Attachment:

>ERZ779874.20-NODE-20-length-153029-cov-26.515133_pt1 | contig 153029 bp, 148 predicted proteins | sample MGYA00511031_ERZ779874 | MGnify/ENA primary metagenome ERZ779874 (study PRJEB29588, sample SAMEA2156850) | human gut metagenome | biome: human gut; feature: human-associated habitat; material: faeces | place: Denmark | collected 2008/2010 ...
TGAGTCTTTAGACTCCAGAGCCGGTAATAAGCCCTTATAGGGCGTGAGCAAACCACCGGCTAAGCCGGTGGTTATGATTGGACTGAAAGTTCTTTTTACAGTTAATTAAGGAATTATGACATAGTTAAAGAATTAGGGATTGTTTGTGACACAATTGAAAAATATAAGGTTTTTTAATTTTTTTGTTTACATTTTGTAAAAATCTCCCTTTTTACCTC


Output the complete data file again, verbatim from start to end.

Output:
>ERZ779874.20-NODE-20-length-153029-cov-26.515133_pt1 | contig 153029 bp, 148 predicted proteins | sample MGYA00511031_ERZ779874 | MGnify/ENA primary metagenome ERZ779874 (study PRJEB29588, sample SAMEA2156850) | human gut metagenome | biome: human gut; feature: human-associated habitat; material: faeces | place: Denmark | collected 2008/2010 ...
TGAGTCTTTAGACTCCAGAGCCGGTAATAAGCCCTTATAGGGCGTGAGCAAACCACCGGCTAAGCCGGTGGTTATGATTGGACTGAAAGTTCTTTTTACAGTTAATTAAGGAATTATGACATAGTTAAAGAATTAGGGATTGTTTGTGACACAATTGAAAAATATAAGGTTTTTTAATTTTTTTGTTTACATTTTGTAAAAATCTCCCTTTTTACCTC